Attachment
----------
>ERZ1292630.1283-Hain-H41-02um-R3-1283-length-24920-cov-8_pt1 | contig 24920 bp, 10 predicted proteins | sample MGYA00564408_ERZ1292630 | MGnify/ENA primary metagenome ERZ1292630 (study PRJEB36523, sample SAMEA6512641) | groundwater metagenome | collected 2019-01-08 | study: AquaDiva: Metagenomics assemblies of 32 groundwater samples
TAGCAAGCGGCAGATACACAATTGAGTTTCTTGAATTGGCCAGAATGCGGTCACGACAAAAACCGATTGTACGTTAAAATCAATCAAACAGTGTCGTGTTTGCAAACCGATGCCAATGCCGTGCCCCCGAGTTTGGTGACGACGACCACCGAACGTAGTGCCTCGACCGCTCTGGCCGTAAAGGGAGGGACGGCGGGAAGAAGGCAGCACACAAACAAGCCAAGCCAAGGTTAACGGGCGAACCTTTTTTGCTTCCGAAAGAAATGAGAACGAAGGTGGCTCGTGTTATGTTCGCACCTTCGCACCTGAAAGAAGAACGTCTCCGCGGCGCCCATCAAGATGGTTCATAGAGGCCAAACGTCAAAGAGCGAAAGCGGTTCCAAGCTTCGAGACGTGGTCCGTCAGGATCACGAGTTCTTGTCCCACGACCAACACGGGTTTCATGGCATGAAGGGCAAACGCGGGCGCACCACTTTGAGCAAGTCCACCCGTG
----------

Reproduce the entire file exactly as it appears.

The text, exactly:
>ERZ1292630.1283-Hain-H41-02um-R3-1283-length-24920-cov-8_pt1 | contig 24920 bp, 10 predicted proteins | sample MGYA00564408_ERZ1292630 | MGnify/ENA primary metagenome ERZ1292630 (study PRJEB36523, sample SAMEA6512641) | groundwater metagenome | collected 2019-01-08 | study: AquaDiva: Metagenomics assemblies of 32 groundwater samples
TAGCAAGCGGCAGATACACAATTGAGTTTCTTGAATTGGCCAGAATGCGGTCACGACAAAAACCGATTGTACGTTAAAATCAATCAAACAGTGTCGTGTTTGCAAACCGATGCCAATGCCGTGCCCCCGAGTTTGGTGACGACGACCACCGAACGTAGTGCCTCGACCGCTCTGGCCGTAAAGGGAGGGACGGCGGGAAGAAGGCAGCACACAAACAAGCCAAGCCAAGGTTAACGGGCGAACCTTTTTTGCTTCCGAAAGAAATGAGAACGAAGGTGGCTCGTGTTATGTTCGCACCTTCGCACCTGAAAGAAGAACGTCTCCGCGGCGCCCATCAAGATGGTTCATAGAGGCCAAACGTCAAAGAGCGAAAGCGGTTCCAAGCTTCGAGACGTGGTCCGTCAGGATCACGAGTTCTTGTCCCACGACCAACACGGGTTTCATGGCATGAAGGGCAAACGCGGGCGCACCACTTTGAGCAAGTCCACCCGTG